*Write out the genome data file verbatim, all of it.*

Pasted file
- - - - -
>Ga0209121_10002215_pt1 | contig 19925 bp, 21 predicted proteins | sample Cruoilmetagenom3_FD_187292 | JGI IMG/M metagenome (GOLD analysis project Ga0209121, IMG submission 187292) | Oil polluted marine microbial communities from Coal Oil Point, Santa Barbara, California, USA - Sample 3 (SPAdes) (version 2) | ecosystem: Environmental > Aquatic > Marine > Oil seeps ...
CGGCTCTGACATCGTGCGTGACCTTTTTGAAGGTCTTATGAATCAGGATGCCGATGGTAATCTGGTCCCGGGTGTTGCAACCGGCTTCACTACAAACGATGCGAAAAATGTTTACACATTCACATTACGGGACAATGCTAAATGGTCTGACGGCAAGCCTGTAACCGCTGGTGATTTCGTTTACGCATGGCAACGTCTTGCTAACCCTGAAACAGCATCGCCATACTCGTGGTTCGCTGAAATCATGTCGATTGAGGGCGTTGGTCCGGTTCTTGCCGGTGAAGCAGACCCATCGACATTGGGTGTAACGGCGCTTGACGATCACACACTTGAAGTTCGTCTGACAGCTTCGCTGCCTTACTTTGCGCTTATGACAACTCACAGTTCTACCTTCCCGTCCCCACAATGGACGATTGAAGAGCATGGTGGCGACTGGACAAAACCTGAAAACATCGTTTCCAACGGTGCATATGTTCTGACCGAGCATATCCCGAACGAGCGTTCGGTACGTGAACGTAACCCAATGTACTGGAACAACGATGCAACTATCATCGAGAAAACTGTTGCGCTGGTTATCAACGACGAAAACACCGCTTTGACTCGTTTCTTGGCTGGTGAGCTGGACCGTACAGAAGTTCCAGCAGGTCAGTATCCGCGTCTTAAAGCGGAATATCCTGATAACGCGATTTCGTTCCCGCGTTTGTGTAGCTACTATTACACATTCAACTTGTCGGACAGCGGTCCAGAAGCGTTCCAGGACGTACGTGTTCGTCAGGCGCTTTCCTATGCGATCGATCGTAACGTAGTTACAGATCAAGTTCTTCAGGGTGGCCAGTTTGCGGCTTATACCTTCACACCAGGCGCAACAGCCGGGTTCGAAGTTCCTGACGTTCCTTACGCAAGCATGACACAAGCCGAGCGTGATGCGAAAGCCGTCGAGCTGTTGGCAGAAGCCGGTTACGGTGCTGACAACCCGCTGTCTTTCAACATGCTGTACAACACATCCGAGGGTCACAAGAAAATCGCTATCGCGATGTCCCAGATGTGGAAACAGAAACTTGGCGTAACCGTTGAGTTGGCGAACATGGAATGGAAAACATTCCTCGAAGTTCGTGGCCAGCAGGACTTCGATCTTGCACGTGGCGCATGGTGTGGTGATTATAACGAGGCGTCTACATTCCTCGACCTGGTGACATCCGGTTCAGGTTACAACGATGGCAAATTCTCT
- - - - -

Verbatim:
>Ga0209121_10002215_pt1 | contig 19925 bp, 21 predicted proteins | sample Cruoilmetagenom3_FD_187292 | JGI IMG/M metagenome (GOLD analysis project Ga0209121, IMG submission 187292) | Oil polluted marine microbial communities from Coal Oil Point, Santa Barbara, California, USA - Sample 3 (SPAdes) (version 2) | ecosystem: Environmental > Aquatic > Marine > Oil seeps ...
CGGCTCTGACATCGTGCGTGACCTTTTTGAAGGTCTTATGAATCAGGATGCCGATGGTAATCTGGTCCCGGGTGTTGCAACCGGCTTCACTACAAACGATGCGAAAAATGTTTACACATTCACATTACGGGACAATGCTAAATGGTCTGACGGCAAGCCTGTAACCGCTGGTGATTTCGTTTACGCATGGCAACGTCTTGCTAACCCTGAAACAGCATCGCCATACTCGTGGTTCGCTGAAATCATGTCGATTGAGGGCGTTGGTCCGGTTCTTGCCGGTGAAGCAGACCCATCGACATTGGGTGTAACGGCGCTTGACGATCACACACTTGAAGTTCGTCTGACAGCTTCGCTGCCTTACTTTGCGCTTATGACAACTCACAGTTCTACCTTCCCGTCCCCACAATGGACGATTGAAGAGCATGGTGGCGACTGGACAAAACCTGAAAACATCGTTTCCAACGGTGCATATGTTCTGACCGAGCATATCCCGAACGAGCGTTCGGTACGTGAACGTAACCCAATGTACTGGAACAACGATGCAACTATCATCGAGAAAACTGTTGCGCTGGTTATCAACGACGAAAACACCGCTTTGACTCGTTTCTTGGCTGGTGAGCTGGACCGTACAGAAGTTCCAGCAGGTCAGTATCCGCGTCTTAAAGCGGAATATCCTGATAACGCGATTTCGTTCCCGCGTTTGTGTAGCTACTATTACACATTCAACTTGTCGGACAGCGGTCCAGAAGCGTTCCAGGACGTACGTGTTCGTCAGGCGCTTTCCTATGCGATCGATCGTAACGTAGTTACAGATCAAGTTCTTCAGGGTGGCCAGTTTGCGGCTTATACCTTCACACCAGGCGCAACAGCCGGGTTCGAAGTTCCTGACGTTCCTTACGCAAGCATGACACAAGCCGAGCGTGATGCGAAAGCCGTCGAGCTGTTGGCAGAAGCCGGTTACGGTGCTGACAACCCGCTGTCTTTCAACATGCTGTACAACACATCCGAGGGTCACAAGAAAATCGCTATCGCGATGTCCCAGATGTGGAAACAGAAACTTGGCGTAACCGTTGAGTTGGCGAACATGGAATGGAAAACATTCCTCGAAGTTCGTGGCCAGCAGGACTTCGATCTTGCACGTGGCGCATGGTGTGGTGATTATAACGAGGCGTCTACATTCCTCGACCTGGTGACATCCGGTTCAGGTTACAACGATGGCAAATTCTCT